Penalties Go Up For Late Tax Filers

late filing penalty

Chronically late tax filers know all about the penalties the IRS charges.

People who file late typically owe the IRS. It’s rarely the other way around. However, this year The Internal Revenue Service waived the penalties for those whose 2018 tax withholding and estimated tax payments fell short of their total tax liability for the year.

Circumstances That Lead IRS To Waive Penalties

According to the IRS, they had “seen an increasing number of taxpayers subject to estimated tax penalties, which apply when someone underpays their taxes. The number of people who paid this penalty jumped from 7.2 million in 2010 to 10 million in 2017, an increase of nearly 40 percent. The penalty amount varies but can be several hundred dollars.”

The penalty was waived this year for any taxpayer who paid at least 80 percent of their total tax liability during the year through federal income tax withholding, quarterly estimated tax payments or a combination of the two. However, as a recent Accounting Today article states, “The usual percentage threshold is 90 percent to avoid a penalty, but the IRS lowered the penalty because of requests from Congress and complaints about all the changes in the withholding rules after the new tax law that led many taxpayers to under-withhold and end up owing taxes when they had their tax returns prepared.”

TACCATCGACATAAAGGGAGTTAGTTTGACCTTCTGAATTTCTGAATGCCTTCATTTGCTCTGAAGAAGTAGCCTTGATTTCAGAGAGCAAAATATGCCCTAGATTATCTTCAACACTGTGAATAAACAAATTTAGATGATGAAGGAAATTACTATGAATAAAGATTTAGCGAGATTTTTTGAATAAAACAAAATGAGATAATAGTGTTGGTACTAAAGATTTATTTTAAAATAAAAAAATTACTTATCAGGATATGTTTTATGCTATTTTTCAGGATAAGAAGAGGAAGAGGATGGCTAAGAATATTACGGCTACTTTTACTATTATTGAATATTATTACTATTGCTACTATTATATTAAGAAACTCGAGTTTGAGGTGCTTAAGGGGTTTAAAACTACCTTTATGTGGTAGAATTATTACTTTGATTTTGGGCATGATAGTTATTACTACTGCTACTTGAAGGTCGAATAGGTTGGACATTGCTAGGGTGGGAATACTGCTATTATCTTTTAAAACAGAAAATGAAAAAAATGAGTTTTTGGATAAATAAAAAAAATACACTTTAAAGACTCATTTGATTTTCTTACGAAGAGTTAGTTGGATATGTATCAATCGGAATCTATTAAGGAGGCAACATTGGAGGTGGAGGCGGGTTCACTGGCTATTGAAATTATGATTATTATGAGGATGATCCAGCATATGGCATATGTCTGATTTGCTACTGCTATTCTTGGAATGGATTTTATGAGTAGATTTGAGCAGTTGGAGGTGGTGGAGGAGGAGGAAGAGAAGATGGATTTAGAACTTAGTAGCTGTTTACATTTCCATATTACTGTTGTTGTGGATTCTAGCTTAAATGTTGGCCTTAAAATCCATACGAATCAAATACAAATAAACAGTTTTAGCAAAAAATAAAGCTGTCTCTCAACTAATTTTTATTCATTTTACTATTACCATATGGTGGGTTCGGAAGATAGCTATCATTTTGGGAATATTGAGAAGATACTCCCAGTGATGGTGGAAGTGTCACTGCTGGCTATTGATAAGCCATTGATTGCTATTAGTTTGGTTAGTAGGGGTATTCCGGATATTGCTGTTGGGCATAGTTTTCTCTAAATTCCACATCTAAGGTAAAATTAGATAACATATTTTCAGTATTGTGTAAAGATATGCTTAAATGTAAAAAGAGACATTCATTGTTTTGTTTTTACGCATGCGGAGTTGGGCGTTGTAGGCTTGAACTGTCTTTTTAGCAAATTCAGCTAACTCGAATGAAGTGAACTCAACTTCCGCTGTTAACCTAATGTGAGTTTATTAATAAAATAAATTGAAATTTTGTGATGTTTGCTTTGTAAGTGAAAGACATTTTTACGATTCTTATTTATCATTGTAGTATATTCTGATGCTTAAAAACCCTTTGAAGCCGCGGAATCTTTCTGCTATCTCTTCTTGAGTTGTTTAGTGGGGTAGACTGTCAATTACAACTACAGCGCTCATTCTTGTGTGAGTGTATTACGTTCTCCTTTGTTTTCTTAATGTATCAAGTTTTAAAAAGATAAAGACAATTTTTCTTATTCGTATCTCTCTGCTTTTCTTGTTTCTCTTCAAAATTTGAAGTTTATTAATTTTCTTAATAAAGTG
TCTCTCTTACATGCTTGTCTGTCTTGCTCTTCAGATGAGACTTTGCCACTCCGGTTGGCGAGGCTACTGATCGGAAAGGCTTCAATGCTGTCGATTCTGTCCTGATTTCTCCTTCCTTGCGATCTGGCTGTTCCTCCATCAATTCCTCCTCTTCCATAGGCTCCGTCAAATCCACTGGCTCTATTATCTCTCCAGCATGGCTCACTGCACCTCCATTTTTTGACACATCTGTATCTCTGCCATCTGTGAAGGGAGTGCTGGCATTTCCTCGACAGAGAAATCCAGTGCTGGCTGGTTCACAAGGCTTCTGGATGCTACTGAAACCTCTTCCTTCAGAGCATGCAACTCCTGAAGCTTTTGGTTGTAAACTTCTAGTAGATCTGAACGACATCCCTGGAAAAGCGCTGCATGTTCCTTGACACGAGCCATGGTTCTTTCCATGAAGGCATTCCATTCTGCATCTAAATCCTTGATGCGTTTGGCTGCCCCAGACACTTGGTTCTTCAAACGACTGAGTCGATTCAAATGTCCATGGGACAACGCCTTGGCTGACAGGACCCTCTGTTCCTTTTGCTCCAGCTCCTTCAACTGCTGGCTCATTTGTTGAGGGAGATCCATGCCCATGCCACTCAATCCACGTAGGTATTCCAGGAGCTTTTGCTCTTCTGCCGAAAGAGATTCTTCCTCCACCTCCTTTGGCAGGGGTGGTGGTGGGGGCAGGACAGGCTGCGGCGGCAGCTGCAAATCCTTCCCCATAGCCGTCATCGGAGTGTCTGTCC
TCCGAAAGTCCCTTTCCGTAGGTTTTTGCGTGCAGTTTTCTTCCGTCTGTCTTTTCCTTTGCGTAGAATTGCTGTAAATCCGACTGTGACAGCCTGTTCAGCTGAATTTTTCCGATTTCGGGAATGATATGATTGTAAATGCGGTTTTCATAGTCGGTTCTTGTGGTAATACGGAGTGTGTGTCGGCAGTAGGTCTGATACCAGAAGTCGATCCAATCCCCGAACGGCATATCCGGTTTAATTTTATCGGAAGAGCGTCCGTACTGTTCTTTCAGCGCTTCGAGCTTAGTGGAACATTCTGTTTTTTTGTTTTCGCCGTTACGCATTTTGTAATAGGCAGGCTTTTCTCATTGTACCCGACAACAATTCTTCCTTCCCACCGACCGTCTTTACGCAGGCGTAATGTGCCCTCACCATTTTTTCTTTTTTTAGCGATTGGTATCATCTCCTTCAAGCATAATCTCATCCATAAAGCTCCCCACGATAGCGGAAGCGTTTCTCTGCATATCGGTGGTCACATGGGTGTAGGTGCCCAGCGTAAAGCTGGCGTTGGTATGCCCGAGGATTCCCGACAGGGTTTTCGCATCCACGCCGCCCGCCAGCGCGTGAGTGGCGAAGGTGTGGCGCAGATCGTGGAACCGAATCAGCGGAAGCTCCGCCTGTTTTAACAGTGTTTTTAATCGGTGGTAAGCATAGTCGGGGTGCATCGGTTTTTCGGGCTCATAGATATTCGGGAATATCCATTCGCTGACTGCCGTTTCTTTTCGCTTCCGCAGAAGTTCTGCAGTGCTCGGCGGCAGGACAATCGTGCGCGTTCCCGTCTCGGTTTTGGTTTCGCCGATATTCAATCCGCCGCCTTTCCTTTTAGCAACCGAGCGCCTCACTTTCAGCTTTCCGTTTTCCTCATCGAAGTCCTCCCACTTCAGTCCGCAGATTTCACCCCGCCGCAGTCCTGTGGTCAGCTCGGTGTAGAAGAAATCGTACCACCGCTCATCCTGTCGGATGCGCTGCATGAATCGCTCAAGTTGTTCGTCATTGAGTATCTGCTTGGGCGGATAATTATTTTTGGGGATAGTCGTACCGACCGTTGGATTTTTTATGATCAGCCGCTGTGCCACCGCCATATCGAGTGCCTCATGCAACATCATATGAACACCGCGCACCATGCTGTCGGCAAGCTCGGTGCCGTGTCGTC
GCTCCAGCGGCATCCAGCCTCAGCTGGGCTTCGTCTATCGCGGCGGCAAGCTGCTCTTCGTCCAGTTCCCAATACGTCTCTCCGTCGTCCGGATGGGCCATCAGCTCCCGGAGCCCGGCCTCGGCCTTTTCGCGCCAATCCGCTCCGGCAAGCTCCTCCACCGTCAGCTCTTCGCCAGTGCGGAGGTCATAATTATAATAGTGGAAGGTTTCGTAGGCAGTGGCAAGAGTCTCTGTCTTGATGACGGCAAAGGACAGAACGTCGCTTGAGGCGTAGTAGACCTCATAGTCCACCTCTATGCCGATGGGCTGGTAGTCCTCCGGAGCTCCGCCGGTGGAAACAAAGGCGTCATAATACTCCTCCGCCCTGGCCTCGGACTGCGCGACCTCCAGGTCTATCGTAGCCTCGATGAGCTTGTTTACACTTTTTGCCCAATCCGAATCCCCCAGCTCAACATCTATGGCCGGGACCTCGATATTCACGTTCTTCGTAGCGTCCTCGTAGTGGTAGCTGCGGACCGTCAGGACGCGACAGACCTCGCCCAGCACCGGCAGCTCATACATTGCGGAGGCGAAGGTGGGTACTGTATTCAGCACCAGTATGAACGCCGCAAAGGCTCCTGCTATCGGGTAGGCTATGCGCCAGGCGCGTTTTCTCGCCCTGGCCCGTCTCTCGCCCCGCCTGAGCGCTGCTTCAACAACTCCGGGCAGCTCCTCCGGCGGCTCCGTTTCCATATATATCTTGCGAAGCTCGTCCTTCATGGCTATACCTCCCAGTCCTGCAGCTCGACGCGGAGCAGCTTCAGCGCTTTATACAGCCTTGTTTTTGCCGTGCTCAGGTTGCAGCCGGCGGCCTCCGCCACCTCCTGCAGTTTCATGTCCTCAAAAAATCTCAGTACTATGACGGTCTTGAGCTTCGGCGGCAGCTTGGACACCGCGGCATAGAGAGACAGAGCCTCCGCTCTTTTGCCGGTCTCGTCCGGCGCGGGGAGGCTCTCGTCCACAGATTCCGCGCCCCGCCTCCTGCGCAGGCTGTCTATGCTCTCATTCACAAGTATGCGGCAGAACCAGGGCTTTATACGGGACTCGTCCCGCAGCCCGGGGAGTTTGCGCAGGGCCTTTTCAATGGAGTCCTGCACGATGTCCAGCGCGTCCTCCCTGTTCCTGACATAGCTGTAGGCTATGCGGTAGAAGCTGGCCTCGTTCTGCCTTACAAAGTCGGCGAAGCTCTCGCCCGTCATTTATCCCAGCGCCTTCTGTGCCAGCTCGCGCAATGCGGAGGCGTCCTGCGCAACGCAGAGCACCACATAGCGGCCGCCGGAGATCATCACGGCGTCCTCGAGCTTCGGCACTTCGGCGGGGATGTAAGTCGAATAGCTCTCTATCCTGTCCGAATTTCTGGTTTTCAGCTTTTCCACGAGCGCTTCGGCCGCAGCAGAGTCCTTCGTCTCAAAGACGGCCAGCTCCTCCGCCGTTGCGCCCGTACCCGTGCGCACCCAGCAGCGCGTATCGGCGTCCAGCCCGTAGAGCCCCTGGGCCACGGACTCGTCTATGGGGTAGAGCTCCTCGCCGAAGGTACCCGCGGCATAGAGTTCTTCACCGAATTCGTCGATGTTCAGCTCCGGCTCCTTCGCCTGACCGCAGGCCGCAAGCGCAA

For Some Taxpayers Waiver Extensions Are Never Long Enough

But, lo and behold, there are still taxpayers who have yet to file! Even with the waiver and extension. It’s not surprising. There will always be people who will put off paying for years and have penalties and fees that exceed the taxes they owed. As a result of so many taxpayers who have yet to file, the IRS issued a warning that they will face higher tax penalties if they owe taxes and haven’t filed by June 14. It seems a two-month grace period just didn’t cut it for some folks.

A Few Penalty Exceptions

There are a few exceptions to this penalty deadline. Some of those who have yet to file will be granted further penalty waiver if they live in a combat zone, such as members of the military do. Also, first time offenders, such as those taxpayers who have filed and paid on time and haven’t been assessed any penalties for the past three years can often qualify to have the penalty abated.

Also, taxpayers who have been affected by a presidentially declared disaster may be able to abate the tax penalty if they filed or paid taxes due by the deadline. If you are among that group, and I’m sure there are many in Alabama who are, you need to call the number on the notice that you receive in the mail from the IRS for find out if they IRS can abate the tax penalty.

Extension Relates To Filing Not Paying

The IRS is always quick to point out that all extensions are related to filing tax returns. There are no extensions typically granted for paying what you owe. There are pretty much always fees attached to not paying. This year was unusual in that the IRS gave taxpayers a small grace period due to the complicated nature of the 2017 Tax Cut and Jobs Act. If you haven’t yet filed your 2018 tax returns, and you owe the IRS, you may need the help of a professional. If that’s the case, give us a call.

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